Digital Currency Perspectives
March 26, 2015

Altcoins, Bitcoin, and Cryptocurrencies: A Brief Survey

Bitcoin was the first cryptocurrency, but it is not the only one out there. So what distinguishes alternative currencies from Bitcoin? And what purpose do these newer “altcoins” serve?

Like Bitcoin, altcoins are based on mathematics. Unlike traditional currencies based on gold standards or fiat currencies that maintain their value based in part on government intervention and control, a bitcoin’s value comes from a decentralized system. This is where it starts to get complicated. To understand what makes altcoins different, we first have to understand the basics of Bitcoin.

The details of every bitcoin transaction are publicly available on something called the “blockchain.” The blockchain functions as a public ledger – when you want to buy something with bitcoin, the transaction is verified for authenticity by computers all over the world solving the math problem associated with that transaction (aka “mining”). Once consensus is reached, the transaction is approved for authenticity, or rejected. It takes roughly ten minutes to verify a transaction, and the miners doing the work receive a reward in bitcoin (the reward only comes after an entire “block” is solved, which contains hundreds of transactions).

Bitcoin functions as a “proof of work” currency – miners prove that sellers had authentic bitcoin, and miners themselves earn bitcoin for doing the work. The reward for “sealing,” or completing, a block is currently 25 bitcoins. Only expensive and powerful computing hardware can efficiently mine bitcoin.

Altcoins use a modified version of the code Bitcoin is based on. For example, one of the first altcoins, “Litecoin,” was introduced in 2011. It has a much higher coin limit than Bitcoin at 84 million coins (Bitcoins’s limit is 21 million), and it is based on a modified algorithm that allows miners to complete blocks roughly every two and a half minutes. Litecoin is mined on a blockchain independent from Bitcoin, and because mining is easier, merchants receive verification on Litecoin purchases four times faster than on bitcoin purchases. The value of this increased speed is still up for debate – most merchants do not wait for verification for smaller sized purchases. In short, Litecoin has been described as the silver to Bitcoin’s gold in that there is more of it to be mined and it has a lower USD value, but it allows faster transaction verification.

Similar to Litecoin in design, Dogecoin also has its own blockchain based on a modification of the original Bitcoin code. However, Dogecoin was created to be a fun cryptocurrency – its symbol is based on a meme of a Shiba Inu accompanied by grammatically incorrect yet inspirational phrases written in comic sans. There is no limit to how many Dogecoins can be mined, and transactions are verified every sixty seconds. This coin lacks the deflationary characteristic of bitcoin and Litecoin, and one Dogecoin is currently worth $0.00013 USD. (One bitcoin is worth $251 USD) (values as of 3/26/15). Dogecoin is used predominantly for very low value purchases, like videogames on Steam worth only a few dollars. Dogecoin is in some ways more of a fad aimed at a young demographic than a serious currency. However, what it lacks in seriousness, it makes up for in fun – the Dogecoin community helped send the Jamaican bobsled team to the Olympics in Sochi. Much wow.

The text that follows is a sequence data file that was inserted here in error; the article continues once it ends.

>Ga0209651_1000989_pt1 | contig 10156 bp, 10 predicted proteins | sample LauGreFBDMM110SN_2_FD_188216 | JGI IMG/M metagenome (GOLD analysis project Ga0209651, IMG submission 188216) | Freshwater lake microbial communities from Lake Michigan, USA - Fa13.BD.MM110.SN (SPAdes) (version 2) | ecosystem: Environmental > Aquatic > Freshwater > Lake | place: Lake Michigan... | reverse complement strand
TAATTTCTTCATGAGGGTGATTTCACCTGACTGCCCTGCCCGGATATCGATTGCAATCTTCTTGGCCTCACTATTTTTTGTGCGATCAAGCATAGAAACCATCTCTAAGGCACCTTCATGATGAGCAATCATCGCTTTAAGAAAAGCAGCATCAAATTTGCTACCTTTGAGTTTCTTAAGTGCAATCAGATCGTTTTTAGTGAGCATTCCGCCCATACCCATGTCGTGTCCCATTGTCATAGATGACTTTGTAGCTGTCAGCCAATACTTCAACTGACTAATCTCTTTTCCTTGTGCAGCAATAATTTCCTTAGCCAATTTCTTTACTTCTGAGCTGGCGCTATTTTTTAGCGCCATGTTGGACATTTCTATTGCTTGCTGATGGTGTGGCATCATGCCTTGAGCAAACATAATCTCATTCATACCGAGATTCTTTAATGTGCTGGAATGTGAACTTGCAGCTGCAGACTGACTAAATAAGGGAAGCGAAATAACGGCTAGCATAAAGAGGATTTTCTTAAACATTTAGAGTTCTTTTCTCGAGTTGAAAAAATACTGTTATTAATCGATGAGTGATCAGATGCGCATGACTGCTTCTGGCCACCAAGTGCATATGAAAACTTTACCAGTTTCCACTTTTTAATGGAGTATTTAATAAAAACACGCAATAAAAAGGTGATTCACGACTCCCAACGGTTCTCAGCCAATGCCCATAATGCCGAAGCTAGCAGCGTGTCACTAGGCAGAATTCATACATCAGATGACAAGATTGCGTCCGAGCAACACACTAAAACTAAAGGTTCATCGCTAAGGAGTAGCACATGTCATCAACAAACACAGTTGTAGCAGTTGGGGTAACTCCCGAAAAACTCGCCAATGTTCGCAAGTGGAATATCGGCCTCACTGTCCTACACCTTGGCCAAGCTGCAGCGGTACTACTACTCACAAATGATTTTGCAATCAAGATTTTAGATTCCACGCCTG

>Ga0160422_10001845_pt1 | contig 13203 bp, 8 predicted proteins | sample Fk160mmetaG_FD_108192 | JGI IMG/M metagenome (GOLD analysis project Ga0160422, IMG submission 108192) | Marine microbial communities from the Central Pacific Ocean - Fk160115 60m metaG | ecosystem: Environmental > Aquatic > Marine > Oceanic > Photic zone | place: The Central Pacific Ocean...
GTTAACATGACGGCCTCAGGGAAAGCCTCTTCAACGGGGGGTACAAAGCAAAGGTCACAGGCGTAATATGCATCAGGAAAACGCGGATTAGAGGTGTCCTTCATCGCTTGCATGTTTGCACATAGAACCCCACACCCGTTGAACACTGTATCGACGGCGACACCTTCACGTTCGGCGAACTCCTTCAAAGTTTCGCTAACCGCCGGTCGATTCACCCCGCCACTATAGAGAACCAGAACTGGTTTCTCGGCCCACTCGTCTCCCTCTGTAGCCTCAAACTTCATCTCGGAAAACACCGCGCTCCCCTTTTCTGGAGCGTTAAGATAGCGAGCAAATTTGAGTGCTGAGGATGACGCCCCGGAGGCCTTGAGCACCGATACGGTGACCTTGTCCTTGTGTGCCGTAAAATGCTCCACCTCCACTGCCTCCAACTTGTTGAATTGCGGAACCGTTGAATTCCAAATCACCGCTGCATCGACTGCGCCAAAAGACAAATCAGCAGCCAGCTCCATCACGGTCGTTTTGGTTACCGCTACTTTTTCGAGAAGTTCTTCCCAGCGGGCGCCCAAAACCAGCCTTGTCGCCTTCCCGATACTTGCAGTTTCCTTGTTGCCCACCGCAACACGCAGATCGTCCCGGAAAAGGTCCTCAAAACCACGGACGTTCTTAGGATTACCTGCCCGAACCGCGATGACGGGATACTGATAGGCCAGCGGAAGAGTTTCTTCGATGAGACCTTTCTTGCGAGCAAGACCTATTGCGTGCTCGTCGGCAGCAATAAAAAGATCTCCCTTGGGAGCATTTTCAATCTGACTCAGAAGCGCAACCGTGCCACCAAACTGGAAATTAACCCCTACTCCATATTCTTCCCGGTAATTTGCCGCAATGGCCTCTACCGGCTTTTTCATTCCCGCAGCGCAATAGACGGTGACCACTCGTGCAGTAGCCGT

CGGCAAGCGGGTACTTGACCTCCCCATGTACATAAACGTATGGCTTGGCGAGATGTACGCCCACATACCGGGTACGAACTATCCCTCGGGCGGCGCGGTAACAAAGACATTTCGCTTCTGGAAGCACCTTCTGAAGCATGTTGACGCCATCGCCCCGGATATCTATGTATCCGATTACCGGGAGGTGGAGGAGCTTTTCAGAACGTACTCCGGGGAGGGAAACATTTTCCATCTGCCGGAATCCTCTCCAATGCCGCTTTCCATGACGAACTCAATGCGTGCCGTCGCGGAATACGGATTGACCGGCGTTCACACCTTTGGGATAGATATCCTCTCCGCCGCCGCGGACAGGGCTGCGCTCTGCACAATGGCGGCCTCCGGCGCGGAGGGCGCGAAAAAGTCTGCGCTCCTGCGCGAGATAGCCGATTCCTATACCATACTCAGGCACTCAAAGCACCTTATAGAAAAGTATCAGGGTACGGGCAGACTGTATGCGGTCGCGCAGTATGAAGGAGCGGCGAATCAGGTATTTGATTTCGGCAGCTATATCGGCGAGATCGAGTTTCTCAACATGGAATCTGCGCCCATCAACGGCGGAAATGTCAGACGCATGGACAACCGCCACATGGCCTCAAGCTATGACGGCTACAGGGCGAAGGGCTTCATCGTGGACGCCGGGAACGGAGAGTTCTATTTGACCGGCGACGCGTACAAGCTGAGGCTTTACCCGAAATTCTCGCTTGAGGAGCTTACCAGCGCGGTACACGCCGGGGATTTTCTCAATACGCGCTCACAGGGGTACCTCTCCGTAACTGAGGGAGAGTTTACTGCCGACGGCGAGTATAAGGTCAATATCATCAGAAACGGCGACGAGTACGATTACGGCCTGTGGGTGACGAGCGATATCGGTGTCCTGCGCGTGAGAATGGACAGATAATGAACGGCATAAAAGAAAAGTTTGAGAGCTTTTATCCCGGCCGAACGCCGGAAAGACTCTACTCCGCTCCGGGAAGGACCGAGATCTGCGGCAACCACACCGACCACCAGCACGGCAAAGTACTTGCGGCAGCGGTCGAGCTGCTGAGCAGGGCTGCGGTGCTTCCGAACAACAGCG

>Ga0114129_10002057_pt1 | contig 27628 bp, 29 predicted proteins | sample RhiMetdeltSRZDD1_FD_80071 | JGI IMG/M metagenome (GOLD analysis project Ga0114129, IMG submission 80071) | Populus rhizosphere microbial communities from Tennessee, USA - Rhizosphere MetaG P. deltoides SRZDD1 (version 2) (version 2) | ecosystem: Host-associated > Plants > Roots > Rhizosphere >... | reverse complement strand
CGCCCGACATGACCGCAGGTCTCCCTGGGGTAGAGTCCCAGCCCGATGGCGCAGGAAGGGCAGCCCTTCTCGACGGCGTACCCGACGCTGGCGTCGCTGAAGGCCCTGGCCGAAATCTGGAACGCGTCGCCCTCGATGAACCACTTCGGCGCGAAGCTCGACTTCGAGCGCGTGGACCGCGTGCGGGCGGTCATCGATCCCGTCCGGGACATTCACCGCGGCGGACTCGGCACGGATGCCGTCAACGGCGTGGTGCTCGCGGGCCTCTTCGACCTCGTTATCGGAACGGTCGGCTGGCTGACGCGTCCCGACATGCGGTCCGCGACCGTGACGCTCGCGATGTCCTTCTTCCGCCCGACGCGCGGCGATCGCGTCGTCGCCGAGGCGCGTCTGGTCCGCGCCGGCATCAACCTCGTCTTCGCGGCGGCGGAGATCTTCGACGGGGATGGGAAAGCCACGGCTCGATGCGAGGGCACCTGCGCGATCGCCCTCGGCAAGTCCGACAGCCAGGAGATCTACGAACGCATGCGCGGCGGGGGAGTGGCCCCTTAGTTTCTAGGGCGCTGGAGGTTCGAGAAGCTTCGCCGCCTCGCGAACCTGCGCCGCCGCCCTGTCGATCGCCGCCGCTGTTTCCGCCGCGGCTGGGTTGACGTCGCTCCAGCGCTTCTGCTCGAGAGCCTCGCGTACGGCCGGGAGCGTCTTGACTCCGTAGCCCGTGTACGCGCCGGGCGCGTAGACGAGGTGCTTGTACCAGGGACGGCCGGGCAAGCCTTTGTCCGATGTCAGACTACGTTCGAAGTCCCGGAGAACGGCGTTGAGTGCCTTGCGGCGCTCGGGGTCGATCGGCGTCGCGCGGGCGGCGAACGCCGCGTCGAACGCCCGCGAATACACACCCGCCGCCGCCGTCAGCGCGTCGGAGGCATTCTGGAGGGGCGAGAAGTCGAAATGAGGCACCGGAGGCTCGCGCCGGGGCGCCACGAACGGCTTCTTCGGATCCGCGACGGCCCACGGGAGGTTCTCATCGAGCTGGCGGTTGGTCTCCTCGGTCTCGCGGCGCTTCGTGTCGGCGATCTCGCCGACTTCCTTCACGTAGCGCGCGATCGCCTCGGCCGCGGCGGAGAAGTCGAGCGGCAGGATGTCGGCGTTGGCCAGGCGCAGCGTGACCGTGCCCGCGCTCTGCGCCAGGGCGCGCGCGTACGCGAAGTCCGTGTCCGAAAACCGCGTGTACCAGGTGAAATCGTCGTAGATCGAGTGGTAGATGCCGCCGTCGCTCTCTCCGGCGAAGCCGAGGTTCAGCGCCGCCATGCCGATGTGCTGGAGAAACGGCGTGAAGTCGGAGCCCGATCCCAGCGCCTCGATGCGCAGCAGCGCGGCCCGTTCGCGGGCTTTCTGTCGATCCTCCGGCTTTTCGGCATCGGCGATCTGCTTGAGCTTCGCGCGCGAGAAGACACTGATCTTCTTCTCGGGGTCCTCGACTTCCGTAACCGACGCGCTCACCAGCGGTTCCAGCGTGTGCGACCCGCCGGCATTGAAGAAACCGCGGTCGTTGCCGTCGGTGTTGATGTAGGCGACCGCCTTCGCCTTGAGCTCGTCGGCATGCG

The currencies described so far are all “proof-of-work” currencies. Peercoin, introduced in 2012, is the first hybrid proof-of-work and “proof-of-stake” digital currency. Peercoin seeks to tackle one large problem with bitcoin mining:  mining bitcoins takes a lot of computing power – it is an energy sucker, and miners need advanced processing hardware to take part. Peercoin uses the same blockchain technology and mining mechanism as Bitcoin, but it also allows Peercoin owners to generate more Peercoins through an energy efficient process called “minting.” After designated time periods, users can employ a “proof-of-stake” algorithm, which keeps track of how long you have held onto a particular Peercoin, to accrue more Peercoin. Basically, minting allows your Peercoins to earn a reward for keeping the network robust – 1% annually for all users. Minting functions like mining in that it secures the network, but at a fraction of the energy cost – minting can be done on any computer and without advanced hardware. This “proof-of-stake” model distinguishes Peercoin from other digital currencies, but as it is still young, mining remains the predominant source of its coins – significant benefits of minting will only be seen after enough Peercoins have been acquired over time.

On another level entirely is Bitcoin 2.0 – platforms expanding the use of blockchain technology for the transfer of all sorts of assets – see here for more exciting details.

The future of altcoins is yet to be charted. This brief survey only covered a handful of the dozens of altcoins out their vying for attention. Their individual success will surely depend in part on how useful their distinguishing characteristics prove to be.